Witherspoon advised area residents to avoid thinking, reading, and learning, activities that would make them even more vulnerable to the effects of the gray matter if it does indeed explode.

Thursday, November 01, 2007

There Ought to Be a Law!

Just caught my husband, who cannot spell his way out of a paper bag, using my copyeditor tea mug. Sacrilege! Impersonating a copyeditor!

There will be retribution. I'm gonna swipe one of his cabinetmaker mugs. That'll show him. I can't build cabinets or furniture.

Wednesday, October 31, 2007

Roaring Mothers Get Results

An update about the bullying of my first-grader, Jared, on the school bus:

Friday (26 October) morning, Jared's teacher, Mr. D, talked with the assistant principal, Ms. E. The two adults pulled Jared and "Joe," the other boy, out of class briefly to hear both sides. Jared confirmed what was happening, but being reluctant to get Joe in trouble—because he likes Joe when Joe isn't hitting him—he said that the bullying had happened only recently, instead of since September.

That afternoon, both the teacher and Ms. E called me. Ms. E told me what Jared had said, and I told her that no, the bullying had been going on all school year. She called Joe's parents and spoke with them, stipulating that if Joe hit, poked, or tripped anyone on the bus, he would no longer be allowed to ride the bus; his parents would be required to drive him to school.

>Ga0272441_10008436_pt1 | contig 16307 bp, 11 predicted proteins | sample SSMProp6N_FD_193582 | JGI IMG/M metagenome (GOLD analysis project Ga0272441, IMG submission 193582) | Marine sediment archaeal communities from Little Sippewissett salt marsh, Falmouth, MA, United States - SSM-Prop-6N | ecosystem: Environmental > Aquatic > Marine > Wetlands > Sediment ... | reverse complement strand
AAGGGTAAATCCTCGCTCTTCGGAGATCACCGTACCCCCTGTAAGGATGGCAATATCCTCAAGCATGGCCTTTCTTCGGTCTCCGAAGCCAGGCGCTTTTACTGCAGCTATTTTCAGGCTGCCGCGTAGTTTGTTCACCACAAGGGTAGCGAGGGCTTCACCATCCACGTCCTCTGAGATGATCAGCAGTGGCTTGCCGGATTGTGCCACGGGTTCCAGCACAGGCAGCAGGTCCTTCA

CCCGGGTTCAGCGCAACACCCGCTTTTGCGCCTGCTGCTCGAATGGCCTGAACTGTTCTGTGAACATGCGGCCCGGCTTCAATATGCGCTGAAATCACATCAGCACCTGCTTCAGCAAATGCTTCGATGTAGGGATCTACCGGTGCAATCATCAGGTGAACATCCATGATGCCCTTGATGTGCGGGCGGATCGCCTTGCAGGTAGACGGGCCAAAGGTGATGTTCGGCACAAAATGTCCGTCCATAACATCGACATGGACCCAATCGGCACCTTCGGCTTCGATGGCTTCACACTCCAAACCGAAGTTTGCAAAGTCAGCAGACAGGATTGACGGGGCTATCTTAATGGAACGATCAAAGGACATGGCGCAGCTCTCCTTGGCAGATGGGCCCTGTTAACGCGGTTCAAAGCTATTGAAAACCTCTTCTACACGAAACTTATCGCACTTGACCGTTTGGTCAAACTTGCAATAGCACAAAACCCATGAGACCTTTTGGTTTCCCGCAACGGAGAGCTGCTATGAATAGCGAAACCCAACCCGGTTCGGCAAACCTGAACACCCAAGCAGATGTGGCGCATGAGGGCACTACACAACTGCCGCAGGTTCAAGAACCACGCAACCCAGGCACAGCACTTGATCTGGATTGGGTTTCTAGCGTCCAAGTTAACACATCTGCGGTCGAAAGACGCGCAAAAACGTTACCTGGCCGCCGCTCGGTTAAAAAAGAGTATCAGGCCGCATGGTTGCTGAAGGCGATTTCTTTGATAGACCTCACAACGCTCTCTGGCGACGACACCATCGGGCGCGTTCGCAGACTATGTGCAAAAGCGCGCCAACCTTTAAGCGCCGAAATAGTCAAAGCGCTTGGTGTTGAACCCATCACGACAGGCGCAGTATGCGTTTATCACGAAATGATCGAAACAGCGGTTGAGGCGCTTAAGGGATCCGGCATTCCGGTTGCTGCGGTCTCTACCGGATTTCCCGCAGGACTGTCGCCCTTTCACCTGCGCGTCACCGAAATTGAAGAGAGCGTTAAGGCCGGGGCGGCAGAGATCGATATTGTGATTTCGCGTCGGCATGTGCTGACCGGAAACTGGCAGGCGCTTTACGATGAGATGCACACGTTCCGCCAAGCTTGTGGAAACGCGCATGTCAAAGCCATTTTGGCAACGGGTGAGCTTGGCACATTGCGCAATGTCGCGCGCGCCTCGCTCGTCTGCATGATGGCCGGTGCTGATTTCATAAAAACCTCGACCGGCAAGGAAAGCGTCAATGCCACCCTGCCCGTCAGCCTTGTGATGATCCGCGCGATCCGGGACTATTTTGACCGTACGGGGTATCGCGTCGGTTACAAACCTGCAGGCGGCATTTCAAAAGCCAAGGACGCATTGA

My husband Ed spoke with Joe's parents face-to-face Sunday, and it went well. (Ms. E had warned me, however, that in her experience, nearly all parents react defensively in these situations, even more so when speaking with the parents of the alleged victim than with school officials.) The parents promised to have a long talk with Joe about not hitting Jared or anyone else. Joe's older brother, "Tim," volunteered to his parents that he had seen Joe pick on Jared several times earlier in the school year. (Tim himself has been a victim of a school-bus bully in the past; instead of talking with the bullying child's parents or with the school, Joe and Tim's parents simply stopped letting Tim ride the bus and started driving him to school.) Ed says that the entire conversation was calm and not defensive or accusatory. We felt that because Ed had befriended Joe's father through past walks in the neighborhood, he should talk with him in addition to Ms. E calling the parents; we didn't want to put the entire burden on the school to handle the situation. Plus, we like to set an example for our children about speaking up for oneself civilly.

This week on the bus, Joe has not hit, poked, or yanked on Jared until Jared fell off the seat. Jared is happy and is now pleasant, rather than growly, when he gets off the school bus in the afternoons.